When Cinco de Mayo comes around, the craving for dishes I can make with tomatillos hits.
Although the name and appearance of tomatillos suggest they are a type of tomato, (tomatillo means “little tomato” in Spanish) these crisp plum-size fruits encased in a papery husk are actually members of a group of plants related to the gooseberry family. They look like small green tomatoes, but actually are quite different. They have a slightly astringent taste like a sweet lemon and a crunchy and firm texture like an un-ripe pear.
Tomatillos can be eaten raw, and when cooked they are still somewhat firm but less acidic. They are a staple of Mexican cooking, lending a tart, zesty flavor to sauces and salsas, but they can also add punch to salads, soups, pork dishes and even hot dog relish.
Tomatillos have been grown in Mexico since Aztec times, and Mexican cooks still use them in a variety of dishes. I first fell in love with them when I tasted salsa verde, the green sauce that topped my grilled fish, in a wonderful restaurant in Albuquerque many years ago.
They are available in supermarkets throughout the year. Choose small, firm, bright-green fruits with intact green to brownish-green husks. You can keep tomatillos at room temperature for a few days, or up to a week in the refrigerator, stored in a paper bag. Leave the husks on until just before preparation. If you don’t use them all, after cleaning, pop the tomatillos, either whole or sliced, into a freezer bag and store in the freezer.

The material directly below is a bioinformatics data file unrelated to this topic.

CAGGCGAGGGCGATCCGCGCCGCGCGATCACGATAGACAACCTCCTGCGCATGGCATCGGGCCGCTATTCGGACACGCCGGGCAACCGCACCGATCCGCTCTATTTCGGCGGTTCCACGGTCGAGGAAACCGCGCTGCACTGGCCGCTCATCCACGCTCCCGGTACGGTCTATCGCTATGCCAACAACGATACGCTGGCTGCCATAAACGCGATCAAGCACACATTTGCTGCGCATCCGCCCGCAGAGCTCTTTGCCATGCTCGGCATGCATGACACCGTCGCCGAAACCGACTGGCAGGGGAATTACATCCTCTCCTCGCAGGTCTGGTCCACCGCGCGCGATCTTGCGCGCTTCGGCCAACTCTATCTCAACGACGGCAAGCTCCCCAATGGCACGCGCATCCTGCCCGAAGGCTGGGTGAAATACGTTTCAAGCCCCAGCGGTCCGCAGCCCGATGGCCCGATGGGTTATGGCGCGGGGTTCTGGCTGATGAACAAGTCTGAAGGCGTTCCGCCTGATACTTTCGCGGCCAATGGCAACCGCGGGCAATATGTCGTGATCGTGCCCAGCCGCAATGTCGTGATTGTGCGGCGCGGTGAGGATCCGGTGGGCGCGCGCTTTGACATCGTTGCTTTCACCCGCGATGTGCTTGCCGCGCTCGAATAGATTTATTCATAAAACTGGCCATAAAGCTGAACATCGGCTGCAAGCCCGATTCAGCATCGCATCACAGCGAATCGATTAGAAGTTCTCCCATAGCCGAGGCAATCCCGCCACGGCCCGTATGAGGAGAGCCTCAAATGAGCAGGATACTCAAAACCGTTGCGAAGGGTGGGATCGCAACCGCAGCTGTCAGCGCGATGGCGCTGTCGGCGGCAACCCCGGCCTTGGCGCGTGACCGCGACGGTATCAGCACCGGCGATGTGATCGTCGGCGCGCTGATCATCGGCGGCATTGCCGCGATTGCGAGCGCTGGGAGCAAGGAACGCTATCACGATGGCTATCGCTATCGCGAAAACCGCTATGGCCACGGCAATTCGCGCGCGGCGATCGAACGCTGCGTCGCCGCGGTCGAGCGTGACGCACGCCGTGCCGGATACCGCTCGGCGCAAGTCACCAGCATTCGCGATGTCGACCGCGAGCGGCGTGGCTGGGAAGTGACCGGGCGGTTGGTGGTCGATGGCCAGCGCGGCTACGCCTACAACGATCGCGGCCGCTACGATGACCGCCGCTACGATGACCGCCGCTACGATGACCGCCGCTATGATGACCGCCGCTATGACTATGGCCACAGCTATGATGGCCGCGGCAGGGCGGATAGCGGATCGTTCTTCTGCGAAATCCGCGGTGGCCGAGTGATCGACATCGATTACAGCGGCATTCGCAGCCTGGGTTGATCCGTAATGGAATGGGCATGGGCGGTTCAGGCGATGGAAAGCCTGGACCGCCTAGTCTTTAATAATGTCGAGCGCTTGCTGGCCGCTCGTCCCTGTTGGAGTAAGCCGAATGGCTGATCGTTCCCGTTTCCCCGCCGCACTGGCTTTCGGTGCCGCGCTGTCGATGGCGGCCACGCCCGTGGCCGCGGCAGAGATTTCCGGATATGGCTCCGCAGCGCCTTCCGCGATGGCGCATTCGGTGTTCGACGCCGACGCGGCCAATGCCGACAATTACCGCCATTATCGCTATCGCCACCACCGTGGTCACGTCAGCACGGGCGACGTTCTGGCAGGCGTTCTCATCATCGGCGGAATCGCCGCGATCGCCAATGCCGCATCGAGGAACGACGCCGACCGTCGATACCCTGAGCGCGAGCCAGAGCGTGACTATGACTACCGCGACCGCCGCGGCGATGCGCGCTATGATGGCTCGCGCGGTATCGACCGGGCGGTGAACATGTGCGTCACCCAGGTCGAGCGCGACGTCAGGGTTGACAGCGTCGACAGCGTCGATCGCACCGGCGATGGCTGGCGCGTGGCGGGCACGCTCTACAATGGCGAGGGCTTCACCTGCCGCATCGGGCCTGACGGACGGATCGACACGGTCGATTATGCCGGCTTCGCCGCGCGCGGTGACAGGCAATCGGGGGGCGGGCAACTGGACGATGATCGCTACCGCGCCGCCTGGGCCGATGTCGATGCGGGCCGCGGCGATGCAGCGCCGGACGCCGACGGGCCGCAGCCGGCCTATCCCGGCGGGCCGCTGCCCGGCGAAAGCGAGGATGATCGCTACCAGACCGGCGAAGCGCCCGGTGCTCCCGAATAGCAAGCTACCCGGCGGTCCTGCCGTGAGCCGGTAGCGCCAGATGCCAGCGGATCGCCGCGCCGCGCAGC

To prep tomatillos, peel the husk and rinse off the sticky residue it leaves behind. You don’t need to remove the seeds. Remove the core with a paring knife. You can either simmer or roast them. To roast, place them on a rimmed baking sheet and roast four inches under a hot broiler for about 3 to 4 minutes per side, or until they are charred. Save the juices in the baking sheet for use in your recipe. Simmer for about 5 minutes or until soft. Drain and crush or puree as directed in your recipe.
An easy and delicious fresh salsa can be made by placing 1 pound of cleaned and quartered tomatillos, 1/4 cup of chopped red onion, 1 jalapeño, 1 cup fresh cilantro and 3 tablespoons fresh lime juice in a food processor and pulse until chopped. Season to taste with salt. Serve with chips or over grilled fish or pork.
Watermelon and Tomatillo Salad with Feta Cheese
Adapted from Pati’s Mexican Table, by Pati Jinich, Houghton Mifflin Harcourt ($30).
The crisp acidity of Luis Cañas Rioja Blanco 2013 ($18.99) pairs deliciously with this salad, its fresh ripe fruit flavors echoing the tang of the tomatillos.
Jinich writes, “The vinaigrette can be made up to 3 days ahead, covered, and refrigerated (mix well before using); the salad can be assembled without the cheese and mint garnish up to 12 hours in advance, covered, and refrigerated.”
2 teaspoons chopped fresh mint, plus more for garnish
1 tablespoon seeded (if desired) and finely chopped jalapeño chile, or to taste
3 tablespoons freshly squeezed lime juice
1½ teaspoons distilled white vinegar
1 teaspoon kosher or coarse sea salt, or to taste
3 tablespoons olive oil
3 tablespoons vegetable oil
6 cups seeded and cubed ripe watermelon
About 12 ounces tomatillos, husks removed, rinsed, quartered, and thinly sliced crosswise (3 cups)
About 4 ounces feta cheese or queso fresco, crumbled or cut into small dice (3/4 cup), or to taste
1. In a small bowl, combine the mint, jalapeño, lime juice, vinegar and salt. Slowly add the oils in a thin, steady stream, mixing with a whisk or a fork until emulsiﬁed. Let sit for at least 5 minutes before using, so the mint and jalapeño ﬂavors can marry and infuse the vinaigrette.
2. Place the watermelon and tomatillos in a large salad bowl. Toss gently with enough vinaigrette to lightly coat. Sprinkle the cheese on top, garnish with mint and serve.
Yield: 6 servings